3. How did you keep your hands and feet warm? My strategy is normally to use hand and foot warmers when running in below zero temperatures, but this seems a bit burdensome for such a long race. I decided to "Alicia it" for a 2 hour run at -22 C two days ago and my big toe still hurts from frostbite. I'm honestly worried I did permanent nerve damage*. Thoughts or suggestions?
If you're running Arrowhead, as opposed to biking or skiing, keeping your feet warm is not really a problem; you just have to keep the wind and snow off your feet. I used my regular Hokas and just glued a windproof cover over them. My feet were nice and toasty the whole time.
Hands are a little trickier to keep warm. I had three layers: liner gloves, big heavy mittens, and chemical hand warmers. The basic key is to never take your liner gloves off, ever. And when it's really cold (say, below -20), you don't even want to take your mittens off for longer than absolutely necessary. That means planning out any tasks you have to do, like changing clothes or getting food out of your sled, in advance, so you can do them as quickly as possible. And sometimes it means abandoning ship in the middle of the task because your fingers are just too cold and you need to warm them up before you can try again.
*my toe still isn't entirely normal and it is over 1 month later! I don't think Arrowhead is for me!
4. What was the number one thing that contributed to you running it 7 hours faster this year than in 2012?
I trained completely differently this time. Having anemia from November onwards was actually a huge blessing in disguise. Since I felt awful when I tried to run, I did all my training as race-specific "runs" where I would go out and mostly power walk with a little jogging thrown in. I didn't enjoy it (I like running, not walking or jogging) but it was perfect for Arrowhead because that's exactly what you're doing in the race. I also did a lot of training with either a tire or a heavy sled, anywhere from 30 to 50 pounds. I did double runs maybe once a week and two back to back long runs. Because I wasn't doing much actual running, I didn't do that many miles per week; I didn't have the time to do 70 miles at walking pace. I think i hit 60 miles one week but mostly they were closer to 40. But as far as time on my feet, it was a lot. And because I'd trained for walking, I found the walking aspect of the race much less tiring than last time. Finally, I did a prerace long run with my sled packed exactly how it would be during the race, so I got to fine tune all the lessons you need for minimum stopping and faffing during the race.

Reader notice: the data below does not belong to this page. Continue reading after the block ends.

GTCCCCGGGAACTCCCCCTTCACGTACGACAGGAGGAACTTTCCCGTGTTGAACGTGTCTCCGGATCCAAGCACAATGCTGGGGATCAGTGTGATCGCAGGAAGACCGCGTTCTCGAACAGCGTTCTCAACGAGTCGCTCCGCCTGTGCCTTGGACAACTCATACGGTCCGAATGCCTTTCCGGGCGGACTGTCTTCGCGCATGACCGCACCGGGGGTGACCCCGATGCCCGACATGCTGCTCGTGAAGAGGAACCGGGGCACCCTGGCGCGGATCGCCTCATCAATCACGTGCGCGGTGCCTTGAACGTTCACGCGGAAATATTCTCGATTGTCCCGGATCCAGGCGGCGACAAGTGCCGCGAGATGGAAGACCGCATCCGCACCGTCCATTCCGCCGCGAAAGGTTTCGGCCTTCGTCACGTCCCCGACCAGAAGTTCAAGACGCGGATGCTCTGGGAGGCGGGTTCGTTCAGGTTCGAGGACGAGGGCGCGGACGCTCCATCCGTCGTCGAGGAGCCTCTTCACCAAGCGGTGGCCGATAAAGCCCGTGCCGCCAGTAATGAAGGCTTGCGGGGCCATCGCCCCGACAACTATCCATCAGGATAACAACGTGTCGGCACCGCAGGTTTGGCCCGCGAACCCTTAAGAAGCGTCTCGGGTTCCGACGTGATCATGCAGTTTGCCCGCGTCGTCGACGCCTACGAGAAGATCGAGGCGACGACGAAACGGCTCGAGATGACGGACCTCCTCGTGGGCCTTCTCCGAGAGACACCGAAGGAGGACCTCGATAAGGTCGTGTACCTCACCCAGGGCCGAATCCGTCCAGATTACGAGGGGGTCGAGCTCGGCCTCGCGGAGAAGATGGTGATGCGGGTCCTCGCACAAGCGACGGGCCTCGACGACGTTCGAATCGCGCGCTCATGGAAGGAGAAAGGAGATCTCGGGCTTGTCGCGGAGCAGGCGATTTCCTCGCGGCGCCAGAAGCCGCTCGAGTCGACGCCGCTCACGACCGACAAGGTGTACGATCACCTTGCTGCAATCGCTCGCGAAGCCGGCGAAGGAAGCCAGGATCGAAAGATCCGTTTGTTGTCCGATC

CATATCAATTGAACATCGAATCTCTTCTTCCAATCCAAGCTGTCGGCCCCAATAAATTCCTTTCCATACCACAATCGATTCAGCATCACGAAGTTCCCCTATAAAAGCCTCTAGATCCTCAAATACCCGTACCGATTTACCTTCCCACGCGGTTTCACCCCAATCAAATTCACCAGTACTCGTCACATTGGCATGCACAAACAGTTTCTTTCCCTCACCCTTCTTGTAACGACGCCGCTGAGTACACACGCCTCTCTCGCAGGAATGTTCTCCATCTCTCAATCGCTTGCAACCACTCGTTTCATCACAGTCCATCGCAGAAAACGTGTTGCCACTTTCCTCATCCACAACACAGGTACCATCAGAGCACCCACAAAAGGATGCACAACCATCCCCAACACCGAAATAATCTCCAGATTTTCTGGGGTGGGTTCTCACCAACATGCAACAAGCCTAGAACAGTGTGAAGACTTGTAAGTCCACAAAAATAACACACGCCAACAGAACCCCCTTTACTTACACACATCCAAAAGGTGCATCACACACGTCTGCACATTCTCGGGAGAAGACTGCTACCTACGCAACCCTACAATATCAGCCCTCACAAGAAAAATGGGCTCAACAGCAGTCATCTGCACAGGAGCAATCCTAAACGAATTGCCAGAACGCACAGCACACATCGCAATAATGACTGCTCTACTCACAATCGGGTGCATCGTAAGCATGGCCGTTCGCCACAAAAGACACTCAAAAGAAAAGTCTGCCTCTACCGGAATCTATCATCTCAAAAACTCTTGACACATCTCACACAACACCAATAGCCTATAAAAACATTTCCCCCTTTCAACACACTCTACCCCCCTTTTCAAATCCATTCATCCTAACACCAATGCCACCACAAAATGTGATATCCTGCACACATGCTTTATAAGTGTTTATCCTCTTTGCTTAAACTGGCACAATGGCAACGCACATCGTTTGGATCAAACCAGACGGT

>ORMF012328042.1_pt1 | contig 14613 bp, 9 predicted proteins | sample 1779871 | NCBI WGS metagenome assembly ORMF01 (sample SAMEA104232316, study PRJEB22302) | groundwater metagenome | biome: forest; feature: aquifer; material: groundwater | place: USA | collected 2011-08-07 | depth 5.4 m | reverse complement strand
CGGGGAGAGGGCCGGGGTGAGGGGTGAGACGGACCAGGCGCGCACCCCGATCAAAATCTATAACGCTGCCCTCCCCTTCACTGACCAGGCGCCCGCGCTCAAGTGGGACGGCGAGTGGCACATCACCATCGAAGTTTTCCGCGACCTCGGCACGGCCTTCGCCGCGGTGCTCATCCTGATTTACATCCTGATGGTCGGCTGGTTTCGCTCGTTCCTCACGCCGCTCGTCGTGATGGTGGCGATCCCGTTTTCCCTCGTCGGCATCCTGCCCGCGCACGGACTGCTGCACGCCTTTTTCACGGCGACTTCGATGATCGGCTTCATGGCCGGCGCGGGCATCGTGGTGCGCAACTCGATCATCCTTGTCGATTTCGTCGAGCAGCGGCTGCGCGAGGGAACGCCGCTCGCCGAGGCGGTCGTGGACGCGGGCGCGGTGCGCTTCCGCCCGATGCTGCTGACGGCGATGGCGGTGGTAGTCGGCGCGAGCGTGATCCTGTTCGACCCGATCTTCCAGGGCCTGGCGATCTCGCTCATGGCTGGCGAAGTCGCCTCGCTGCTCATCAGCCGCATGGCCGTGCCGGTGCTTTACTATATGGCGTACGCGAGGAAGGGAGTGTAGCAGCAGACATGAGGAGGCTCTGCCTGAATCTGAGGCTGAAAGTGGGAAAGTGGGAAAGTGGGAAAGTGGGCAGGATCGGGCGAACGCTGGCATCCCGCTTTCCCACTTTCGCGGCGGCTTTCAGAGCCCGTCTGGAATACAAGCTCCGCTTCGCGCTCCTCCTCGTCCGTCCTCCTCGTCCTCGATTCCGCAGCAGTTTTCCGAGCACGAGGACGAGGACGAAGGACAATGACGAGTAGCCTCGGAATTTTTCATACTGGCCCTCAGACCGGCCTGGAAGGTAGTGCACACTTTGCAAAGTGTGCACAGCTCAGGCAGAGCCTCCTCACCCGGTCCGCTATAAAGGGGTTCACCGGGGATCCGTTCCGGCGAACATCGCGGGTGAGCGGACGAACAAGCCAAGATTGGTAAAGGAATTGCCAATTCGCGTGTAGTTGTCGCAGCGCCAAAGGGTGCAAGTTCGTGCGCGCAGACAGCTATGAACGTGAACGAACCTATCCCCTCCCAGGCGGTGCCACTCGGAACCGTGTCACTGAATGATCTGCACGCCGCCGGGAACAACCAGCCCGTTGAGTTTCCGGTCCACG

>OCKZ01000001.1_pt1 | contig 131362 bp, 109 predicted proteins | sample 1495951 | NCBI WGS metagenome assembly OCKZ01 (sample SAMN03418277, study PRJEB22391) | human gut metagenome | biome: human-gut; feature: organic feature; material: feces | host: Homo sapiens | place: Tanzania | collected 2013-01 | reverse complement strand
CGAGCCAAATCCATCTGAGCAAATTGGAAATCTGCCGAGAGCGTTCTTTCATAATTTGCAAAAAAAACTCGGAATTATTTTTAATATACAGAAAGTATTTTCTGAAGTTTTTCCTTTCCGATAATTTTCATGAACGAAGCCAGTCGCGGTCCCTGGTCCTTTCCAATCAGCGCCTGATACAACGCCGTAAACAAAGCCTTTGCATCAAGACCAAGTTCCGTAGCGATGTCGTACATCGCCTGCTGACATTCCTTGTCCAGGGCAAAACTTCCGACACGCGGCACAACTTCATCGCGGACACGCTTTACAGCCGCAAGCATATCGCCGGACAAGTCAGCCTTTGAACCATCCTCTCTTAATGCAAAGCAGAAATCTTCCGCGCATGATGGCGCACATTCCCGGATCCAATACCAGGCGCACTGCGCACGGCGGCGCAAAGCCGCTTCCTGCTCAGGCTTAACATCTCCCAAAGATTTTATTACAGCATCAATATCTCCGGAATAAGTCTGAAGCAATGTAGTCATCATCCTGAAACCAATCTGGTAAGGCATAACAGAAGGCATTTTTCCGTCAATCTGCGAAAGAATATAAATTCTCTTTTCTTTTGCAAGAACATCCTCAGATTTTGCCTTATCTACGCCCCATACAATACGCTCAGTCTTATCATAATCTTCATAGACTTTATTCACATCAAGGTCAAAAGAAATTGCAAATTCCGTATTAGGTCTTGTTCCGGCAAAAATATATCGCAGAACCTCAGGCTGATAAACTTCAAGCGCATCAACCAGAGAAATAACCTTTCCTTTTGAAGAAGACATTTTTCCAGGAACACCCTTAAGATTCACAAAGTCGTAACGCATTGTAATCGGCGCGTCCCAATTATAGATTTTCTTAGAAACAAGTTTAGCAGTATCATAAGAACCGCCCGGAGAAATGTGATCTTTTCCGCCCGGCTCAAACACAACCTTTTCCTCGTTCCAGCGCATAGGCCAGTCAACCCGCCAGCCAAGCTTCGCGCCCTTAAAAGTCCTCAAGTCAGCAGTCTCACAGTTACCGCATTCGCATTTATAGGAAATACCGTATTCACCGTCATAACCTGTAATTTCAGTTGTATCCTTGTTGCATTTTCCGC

5. Were you still anemic going into the race? How did that affect your race preparation, diet and race performance?
After i found out in late November that I was anemic, I went all out to try to fix it. I was eating beef every day, taking iron supplements, and getting tons of vitamin c to help with the iron absorption. And it appears to have worked; I think my anemia was gone by the race. I got my blood retested a week after the race and all my numbers were back to normal. Now I can do some actual running again!
6. You dropped out of the race in 2010 and 2011… what happened?
in 2010 (lots of nausea leading to getting way too cold) and 2011 (super burnt out legs that winter).
7. Ok- so your iPod broke immediately after the start (my understanding is it likely would have broken at some point since mine says "battery low" after 5 minutes at -30 C or below). What did you think about or do to distract yourself?
My ipod (it's a shuffle) does keep on trucking in pretty much any temperature, although I guess I tend to keep it inside my mitten. I had two of them so I was excited for 20+ hours of music. After the headphones broke right away, I was extremely disturbed by the prospect of having to stay awake for 2 nights with no music, so I tried not to think about it for fear of psyching myself out. I did lots of sightseeing (see answer #4), singing, and talking to myself. I remembered that back in 2009 when I ran the Superior Hiking Trail, I had entertained myself for a good few hours by making up a pretend court case and then arguing both sides of it (FYI to your readers who don't know me, I'm a lawyer) so I tried to do that but I couldn't get the mental focus going this time. I'll have to try harder next time!
8. Which part of your body was coldest during the race (I hope not the "hoohaw")?